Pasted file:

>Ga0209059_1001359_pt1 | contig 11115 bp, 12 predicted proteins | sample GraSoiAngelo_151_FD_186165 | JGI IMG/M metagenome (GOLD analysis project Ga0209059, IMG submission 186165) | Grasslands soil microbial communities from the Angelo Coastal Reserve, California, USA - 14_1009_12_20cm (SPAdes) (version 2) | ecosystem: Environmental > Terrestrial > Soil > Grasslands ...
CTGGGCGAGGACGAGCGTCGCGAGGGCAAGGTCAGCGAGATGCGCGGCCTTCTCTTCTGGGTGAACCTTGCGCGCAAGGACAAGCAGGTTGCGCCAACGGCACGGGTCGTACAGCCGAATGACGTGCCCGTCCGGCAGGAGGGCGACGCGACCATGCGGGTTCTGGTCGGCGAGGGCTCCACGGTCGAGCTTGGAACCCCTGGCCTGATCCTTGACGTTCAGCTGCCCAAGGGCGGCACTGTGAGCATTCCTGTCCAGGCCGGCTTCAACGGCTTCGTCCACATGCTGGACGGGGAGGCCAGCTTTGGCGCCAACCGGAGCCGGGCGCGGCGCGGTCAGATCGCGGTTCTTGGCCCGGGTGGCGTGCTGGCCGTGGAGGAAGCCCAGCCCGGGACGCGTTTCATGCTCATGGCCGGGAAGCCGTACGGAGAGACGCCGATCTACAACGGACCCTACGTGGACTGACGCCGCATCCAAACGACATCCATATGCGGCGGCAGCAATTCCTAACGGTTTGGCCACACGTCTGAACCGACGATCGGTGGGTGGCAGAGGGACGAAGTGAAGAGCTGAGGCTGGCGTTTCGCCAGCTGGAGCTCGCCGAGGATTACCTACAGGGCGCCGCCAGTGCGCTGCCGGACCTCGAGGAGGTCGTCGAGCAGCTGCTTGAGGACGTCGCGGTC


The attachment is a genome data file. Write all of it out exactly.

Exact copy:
>Ga0209059_1001359_pt1 | contig 11115 bp, 12 predicted proteins | sample GraSoiAngelo_151_FD_186165 | JGI IMG/M metagenome (GOLD analysis project Ga0209059, IMG submission 186165) | Grasslands soil microbial communities from the Angelo Coastal Reserve, California, USA - 14_1009_12_20cm (SPAdes) (version 2) | ecosystem: Environmental > Terrestrial > Soil > Grasslands ...
CTGGGCGAGGACGAGCGTCGCGAGGGCAAGGTCAGCGAGATGCGCGGCCTTCTCTTCTGGGTGAACCTTGCGCGCAAGGACAAGCAGGTTGCGCCAACGGCACGGGTCGTACAGCCGAATGACGTGCCCGTCCGGCAGGAGGGCGACGCGACCATGCGGGTTCTGGTCGGCGAGGGCTCCACGGTCGAGCTTGGAACCCCTGGCCTGATCCTTGACGTTCAGCTGCCCAAGGGCGGCACTGTGAGCATTCCTGTCCAGGCCGGCTTCAACGGCTTCGTCCACATGCTGGACGGGGAGGCCAGCTTTGGCGCCAACCGGAGCCGGGCGCGGCGCGGTCAGATCGCGGTTCTTGGCCCGGGTGGCGTGCTGGCCGTGGAGGAAGCCCAGCCCGGGACGCGTTTCATGCTCATGGCCGGGAAGCCGTACGGAGAGACGCCGATCTACAACGGACCCTACGTGGACTGACGCCGCATCCAAACGACATCCATATGCGGCGGCAGCAATTCCTAACGGTTTGGCCACACGTCTGAACCGACGATCGGTGGGTGGCAGAGGGACGAAGTGAAGAGCTGAGGCTGGCGTTTCGCCAGCTGGAGCTCGCCGAGGATTACCTACAGGGCGCCGCCAGTGCGCTGCCGGACCTCGAGGAGGTCGTCGAGCAGCTGCTTGAGGACGTCGCGGTC